professional sampling occasionally for taste/doneness. These smaller pieces
will be done before the larger ones. Then you have to understand that the
product will dry out a bit more after it cools down. You are not trying to
make jerky here, and until you get the hang of it, maybe it would be best to
stop the heat process, let it sit for a few hours at the end and sample a
piece. Remember, some people like it soft, (not completely done, while
others prefer it harder). If it is not totally done you can always place it
into a Microwave to finish it to your likings.
You have to understand that each time you open
the door, you have lost possibly 20 minutes of smoke/heat time and drop the
inside temperature from 20 to 35 degrees depending on the outside air
temperature. It is best
to test the larger pieces with a cable probe meat thermometer as you near the final time. I
try to achieve a minimum of 145 degrees with the probe in the center of the
larger meat. I have found that with all the time involved and the desire
not to produce a inferior product, that I now ALWAYS use a probe type
thermometer to test if the meat is done. It may be hard to get a good reading on thin pieces but they will be done
before the thicker ones anyway, (play it by texture/taste on these).
Like mentioned before, put all the thinner
pieces on a top rack, so they can be removed separately a few hours early. Just be sure
to take the fish out before it gets hard, as this warm state it will appear it need more heat, but it
will harden up as it cools. Most people tend to overcook their fish (me
included at times).
Oily fish like salmon is a little forgiving,
but if white meated fish, it will dry out considerably later.
It is best to plan it so you take the fish out of the
brine in the morning. You can do all your preparation and smoke time to have the fish smoked by late evening.
Some will place a electrical timer in line with the power cord and set it to turn
off instead of having to get up at 2AM and every couple of hours thereafter. It is
also suggested to not have the smoker near any wood product nor leave town while
it is running, as they have caught on fire and burned buildings down before.
Again for smoking white meat (sturgeon, sea bass or filleted
skinned bottom fish), soak in brine 1/2 the time or less as the (oily) salmon.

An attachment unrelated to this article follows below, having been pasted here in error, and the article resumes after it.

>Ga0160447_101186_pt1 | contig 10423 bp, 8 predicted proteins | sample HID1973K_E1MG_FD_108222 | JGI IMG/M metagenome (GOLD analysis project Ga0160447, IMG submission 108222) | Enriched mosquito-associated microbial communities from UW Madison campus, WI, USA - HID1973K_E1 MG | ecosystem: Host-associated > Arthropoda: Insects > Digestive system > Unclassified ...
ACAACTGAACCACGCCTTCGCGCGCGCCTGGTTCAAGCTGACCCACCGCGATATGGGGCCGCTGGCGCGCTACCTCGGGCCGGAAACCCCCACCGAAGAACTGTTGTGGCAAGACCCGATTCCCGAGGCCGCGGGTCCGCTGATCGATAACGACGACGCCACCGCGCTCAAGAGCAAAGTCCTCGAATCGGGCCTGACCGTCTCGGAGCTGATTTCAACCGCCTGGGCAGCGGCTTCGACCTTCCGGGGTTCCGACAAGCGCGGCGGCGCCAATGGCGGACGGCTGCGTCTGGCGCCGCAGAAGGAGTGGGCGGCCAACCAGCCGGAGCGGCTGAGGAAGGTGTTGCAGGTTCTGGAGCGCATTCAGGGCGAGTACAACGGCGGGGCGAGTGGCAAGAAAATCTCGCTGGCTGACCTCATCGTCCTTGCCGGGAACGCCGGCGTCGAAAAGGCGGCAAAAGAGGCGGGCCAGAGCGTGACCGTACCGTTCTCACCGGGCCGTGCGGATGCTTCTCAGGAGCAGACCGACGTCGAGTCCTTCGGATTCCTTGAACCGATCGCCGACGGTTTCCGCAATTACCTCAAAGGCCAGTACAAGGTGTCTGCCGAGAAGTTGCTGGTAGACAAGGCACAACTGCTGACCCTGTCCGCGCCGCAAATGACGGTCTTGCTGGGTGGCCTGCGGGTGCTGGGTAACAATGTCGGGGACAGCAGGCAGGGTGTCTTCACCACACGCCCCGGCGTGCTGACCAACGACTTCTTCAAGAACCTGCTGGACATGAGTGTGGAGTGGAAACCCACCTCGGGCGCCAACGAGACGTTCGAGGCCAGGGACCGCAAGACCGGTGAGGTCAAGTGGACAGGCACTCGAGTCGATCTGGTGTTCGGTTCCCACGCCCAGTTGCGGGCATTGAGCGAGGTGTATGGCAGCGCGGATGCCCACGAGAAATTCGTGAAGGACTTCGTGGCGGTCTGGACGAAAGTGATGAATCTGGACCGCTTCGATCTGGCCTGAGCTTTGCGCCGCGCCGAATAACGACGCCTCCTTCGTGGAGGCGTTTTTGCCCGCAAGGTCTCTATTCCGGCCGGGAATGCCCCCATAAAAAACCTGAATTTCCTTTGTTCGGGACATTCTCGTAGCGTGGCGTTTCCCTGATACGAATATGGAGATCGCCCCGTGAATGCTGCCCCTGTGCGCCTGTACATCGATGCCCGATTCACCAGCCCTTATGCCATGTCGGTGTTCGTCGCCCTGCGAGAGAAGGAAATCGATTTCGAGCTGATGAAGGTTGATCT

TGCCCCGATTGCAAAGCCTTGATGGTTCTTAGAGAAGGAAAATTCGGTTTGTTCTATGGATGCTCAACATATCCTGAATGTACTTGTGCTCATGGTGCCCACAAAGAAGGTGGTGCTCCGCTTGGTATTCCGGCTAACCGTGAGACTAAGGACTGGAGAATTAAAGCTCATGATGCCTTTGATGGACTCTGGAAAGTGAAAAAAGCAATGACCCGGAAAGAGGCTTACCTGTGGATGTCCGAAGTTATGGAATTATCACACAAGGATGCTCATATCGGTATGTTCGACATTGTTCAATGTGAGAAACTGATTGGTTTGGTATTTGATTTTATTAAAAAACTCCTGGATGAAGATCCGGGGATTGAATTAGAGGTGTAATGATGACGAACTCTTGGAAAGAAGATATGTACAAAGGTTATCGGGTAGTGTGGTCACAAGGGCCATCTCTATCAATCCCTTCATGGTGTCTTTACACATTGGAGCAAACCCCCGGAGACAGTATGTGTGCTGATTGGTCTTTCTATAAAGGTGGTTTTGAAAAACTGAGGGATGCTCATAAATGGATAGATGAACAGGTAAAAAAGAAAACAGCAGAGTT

For white meat fish baste with cooking oil occasionally during smoking to keep
it from drying out.
The Big Chief smoker will accommodate 4 1/2, 8-10#
salmon or about 20# of filleted meat.
Little Chief Smoker ??
TO CAN FISH IN A PRESSURE COOKER AFTER SMOKING
Smoke your fish 1/2 the amount of time you normally
would for just smoking cure, then put in jars. Add 1/2 tablespoon olive or Wesson oil for
1/2 pints and a full tablespoon for full pints. Pack salmon
into jars being sure to get as much air out of the bottom of the jar as
possible. Also leave enough gap between the lid and the fish so it
doesn't interfere with the seal.
The above oil additives are needed for non
oily river Coho. Fresh ocean salmon or Springers require less or even no oil.
Optional to add to jars. One whole fresh garlic
clove. Or one whole or half a jalapeno, pickled or fresh. Some
also like a couple of white stalks of the green onions.
You will get a multitude of times for the canning if you ask, anywhere from 15
lbs at 10 minutes (sea level) or 10-11# at 90 minutes. This seems to
because some just smoke it a couple ofg hours to get the color and flavor, then
can it before it is done, requiring the longer canning time. However if
you take completely smoked fish, then just enough time to seal the jars is
needed. Personally my wife prefers
somewhere near the upper time as on my fish I only smoke for a couple of
hours just to impart the flavor. If in doubt look it up in a canning book yourself.
If you keep canned fish for a period of time, tip jar upside down occasionally to allow oil to
run over and thru meat to keep from drying out.
Sausage Making / Smoking :
Sausage recipe (mild) Polish Sausage rings
derived from John Hein's long-time German method